Our second reading came from PlaySmelter-veteran Cora Eckert, whose play Conception is one of our private readings this year.
Eckert’s piece follows three separate storylines, each dealing with a different aspect of third-party reproduction. A heterosexual couple is sterile and dealing with alternate conception methods, a lesbian couple use a sperm donor to become pregnant but encounter complications when he decides to claim his parental rights, and a young woman (pregnant via surrogacy) has to return home to her over-bearing mother when the biological parents of her baby suddenly die.
To start off, we approached each storyline separately; it was important to discuss the different relationships one at a time so Eckert had a sense of what worked and what was unclear for each couple before we linked them together thematically. The characters from the individual storylines only cross paths once over the course of the play so the notion of structure became important, precisely because the play is so contained in each of its plot lines. Time runs differently for each story–some timelines are signified by physical markers such as conception and pregnancy, some simply by subtle emotional hints like the breakdown of relationships. We had to ask some of the ‘big’ questions. What do all the stories represent? What is the conduit that links them? What is the story between the stories that the playwright wants to tell? In essence, how does each scene ‘give birth’ to the next one.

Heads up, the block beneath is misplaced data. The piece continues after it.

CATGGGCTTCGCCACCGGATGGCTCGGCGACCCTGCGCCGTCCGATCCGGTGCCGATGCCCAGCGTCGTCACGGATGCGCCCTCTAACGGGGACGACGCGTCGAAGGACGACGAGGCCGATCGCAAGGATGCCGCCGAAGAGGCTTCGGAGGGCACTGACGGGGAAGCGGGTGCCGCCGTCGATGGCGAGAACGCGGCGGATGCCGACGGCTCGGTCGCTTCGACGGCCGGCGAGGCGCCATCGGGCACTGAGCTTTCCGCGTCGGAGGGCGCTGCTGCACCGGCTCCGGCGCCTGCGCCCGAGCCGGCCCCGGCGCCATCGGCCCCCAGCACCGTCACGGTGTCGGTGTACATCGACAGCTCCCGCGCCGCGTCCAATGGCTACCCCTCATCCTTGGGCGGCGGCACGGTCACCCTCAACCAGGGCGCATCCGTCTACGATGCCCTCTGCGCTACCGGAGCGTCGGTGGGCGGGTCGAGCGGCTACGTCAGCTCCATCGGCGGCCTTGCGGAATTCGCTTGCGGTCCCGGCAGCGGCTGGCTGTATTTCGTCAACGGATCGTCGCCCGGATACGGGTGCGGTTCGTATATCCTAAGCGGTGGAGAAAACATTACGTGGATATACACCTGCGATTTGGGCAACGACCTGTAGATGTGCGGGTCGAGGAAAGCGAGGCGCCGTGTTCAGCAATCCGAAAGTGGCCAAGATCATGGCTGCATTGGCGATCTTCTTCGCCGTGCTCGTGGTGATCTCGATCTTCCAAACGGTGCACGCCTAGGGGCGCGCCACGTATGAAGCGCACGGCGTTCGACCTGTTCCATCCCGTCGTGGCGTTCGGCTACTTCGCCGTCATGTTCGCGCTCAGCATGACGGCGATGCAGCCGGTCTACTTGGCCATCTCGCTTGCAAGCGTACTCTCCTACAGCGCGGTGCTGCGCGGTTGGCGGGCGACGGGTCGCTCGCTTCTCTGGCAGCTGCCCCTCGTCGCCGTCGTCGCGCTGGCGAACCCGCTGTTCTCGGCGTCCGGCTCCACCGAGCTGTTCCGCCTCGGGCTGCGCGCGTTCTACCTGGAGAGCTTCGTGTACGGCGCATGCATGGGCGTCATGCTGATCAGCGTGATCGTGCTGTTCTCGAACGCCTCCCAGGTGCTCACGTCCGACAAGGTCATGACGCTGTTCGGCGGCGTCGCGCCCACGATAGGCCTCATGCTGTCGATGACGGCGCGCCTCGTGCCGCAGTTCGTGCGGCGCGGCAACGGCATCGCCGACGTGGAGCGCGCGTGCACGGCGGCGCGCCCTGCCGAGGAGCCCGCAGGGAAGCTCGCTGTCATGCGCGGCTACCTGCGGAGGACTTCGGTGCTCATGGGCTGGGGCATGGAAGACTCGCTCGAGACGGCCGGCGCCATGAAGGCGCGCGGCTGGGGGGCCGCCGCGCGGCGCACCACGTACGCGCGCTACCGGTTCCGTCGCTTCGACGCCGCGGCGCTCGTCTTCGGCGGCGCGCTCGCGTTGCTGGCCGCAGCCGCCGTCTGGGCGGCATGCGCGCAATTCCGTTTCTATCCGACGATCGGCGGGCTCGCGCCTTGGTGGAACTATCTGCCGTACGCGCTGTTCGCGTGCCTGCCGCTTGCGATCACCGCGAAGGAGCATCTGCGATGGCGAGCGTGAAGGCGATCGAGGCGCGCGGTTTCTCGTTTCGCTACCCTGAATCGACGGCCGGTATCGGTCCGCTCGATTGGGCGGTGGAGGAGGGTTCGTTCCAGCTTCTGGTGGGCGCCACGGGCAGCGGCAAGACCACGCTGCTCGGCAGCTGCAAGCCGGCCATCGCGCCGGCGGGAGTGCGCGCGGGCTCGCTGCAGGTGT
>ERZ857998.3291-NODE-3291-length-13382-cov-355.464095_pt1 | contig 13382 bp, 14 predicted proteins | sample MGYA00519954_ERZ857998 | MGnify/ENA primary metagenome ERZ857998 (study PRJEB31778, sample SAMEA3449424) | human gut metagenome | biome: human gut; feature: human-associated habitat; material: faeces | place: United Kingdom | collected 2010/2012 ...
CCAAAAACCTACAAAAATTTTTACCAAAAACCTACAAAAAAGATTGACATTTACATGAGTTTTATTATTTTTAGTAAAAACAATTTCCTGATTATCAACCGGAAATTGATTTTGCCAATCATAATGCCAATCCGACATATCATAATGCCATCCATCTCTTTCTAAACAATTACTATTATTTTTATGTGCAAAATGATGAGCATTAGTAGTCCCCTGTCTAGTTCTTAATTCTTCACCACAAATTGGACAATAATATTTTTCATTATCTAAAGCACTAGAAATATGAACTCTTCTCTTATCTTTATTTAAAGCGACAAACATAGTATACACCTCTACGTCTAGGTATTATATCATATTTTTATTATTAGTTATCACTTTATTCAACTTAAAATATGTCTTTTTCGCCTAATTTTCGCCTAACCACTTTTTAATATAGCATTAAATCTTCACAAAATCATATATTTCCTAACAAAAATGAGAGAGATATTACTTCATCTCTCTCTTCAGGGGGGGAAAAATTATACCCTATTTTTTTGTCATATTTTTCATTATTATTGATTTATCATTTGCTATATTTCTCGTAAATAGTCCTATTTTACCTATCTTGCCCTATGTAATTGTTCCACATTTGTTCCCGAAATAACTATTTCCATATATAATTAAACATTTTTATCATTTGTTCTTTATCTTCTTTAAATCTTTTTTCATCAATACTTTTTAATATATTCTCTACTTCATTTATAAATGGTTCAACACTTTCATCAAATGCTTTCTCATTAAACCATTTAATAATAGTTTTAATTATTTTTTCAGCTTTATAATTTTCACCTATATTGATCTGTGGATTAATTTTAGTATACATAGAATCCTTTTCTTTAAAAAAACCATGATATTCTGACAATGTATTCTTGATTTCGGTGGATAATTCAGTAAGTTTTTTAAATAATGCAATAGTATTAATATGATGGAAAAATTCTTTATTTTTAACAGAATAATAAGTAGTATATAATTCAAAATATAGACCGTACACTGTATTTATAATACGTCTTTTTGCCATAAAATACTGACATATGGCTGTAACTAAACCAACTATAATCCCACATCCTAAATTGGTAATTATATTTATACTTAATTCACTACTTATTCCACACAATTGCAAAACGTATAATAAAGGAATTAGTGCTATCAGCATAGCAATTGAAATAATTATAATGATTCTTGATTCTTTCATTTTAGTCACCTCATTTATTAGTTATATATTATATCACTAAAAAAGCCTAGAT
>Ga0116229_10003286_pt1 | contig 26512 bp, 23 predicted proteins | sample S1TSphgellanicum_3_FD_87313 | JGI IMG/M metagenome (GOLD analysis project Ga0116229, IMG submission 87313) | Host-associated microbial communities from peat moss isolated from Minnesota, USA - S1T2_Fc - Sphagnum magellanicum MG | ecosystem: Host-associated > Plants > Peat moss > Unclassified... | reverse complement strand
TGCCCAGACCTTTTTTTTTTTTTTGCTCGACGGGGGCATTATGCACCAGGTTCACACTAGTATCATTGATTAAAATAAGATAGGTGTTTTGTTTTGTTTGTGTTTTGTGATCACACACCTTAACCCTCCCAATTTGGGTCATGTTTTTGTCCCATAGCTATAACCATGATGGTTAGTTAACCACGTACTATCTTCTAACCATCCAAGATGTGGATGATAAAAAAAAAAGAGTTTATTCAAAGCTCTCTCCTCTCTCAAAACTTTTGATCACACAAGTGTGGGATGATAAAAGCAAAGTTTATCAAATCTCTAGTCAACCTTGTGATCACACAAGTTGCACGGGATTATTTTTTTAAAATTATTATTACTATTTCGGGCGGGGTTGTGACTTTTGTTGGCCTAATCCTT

It was important for us to start the discussion with the characters because conversations about birth and reproductive rights (which we did eventually discuss) can become highly politicized and lead into a different type of conversation. We needed to see these issues and arguments come out of the characters through their own personal situations.
We focused on the ‘courtroom’ scene that is juxtaposed with a lullaby. While one parent of a same-sex couple argues against the sperm donor’s parental rights, her partner is at home trying to lull their crying daughter to sleep. Once Eckert was able to articulate what she wanted in that scene, it was the start of our playwright examining the intersection between linear thought and logic vs. the emotional.
Eckert deals with a lot of issues in her play: reproductive rights, infertility, infidelity, surrogacy, raising a child as a same-sex couple, single parenthood, post-partum depression and ultimately how children (or the idea of children) affect relationships. To avoid the trap of writing an “Issue” play, we encouraged Eckert to let herself get messy with the next draft and allow her characters to make discoveries about being emotional people in very complex situations.
-Jessica Anderson, Artistic Associate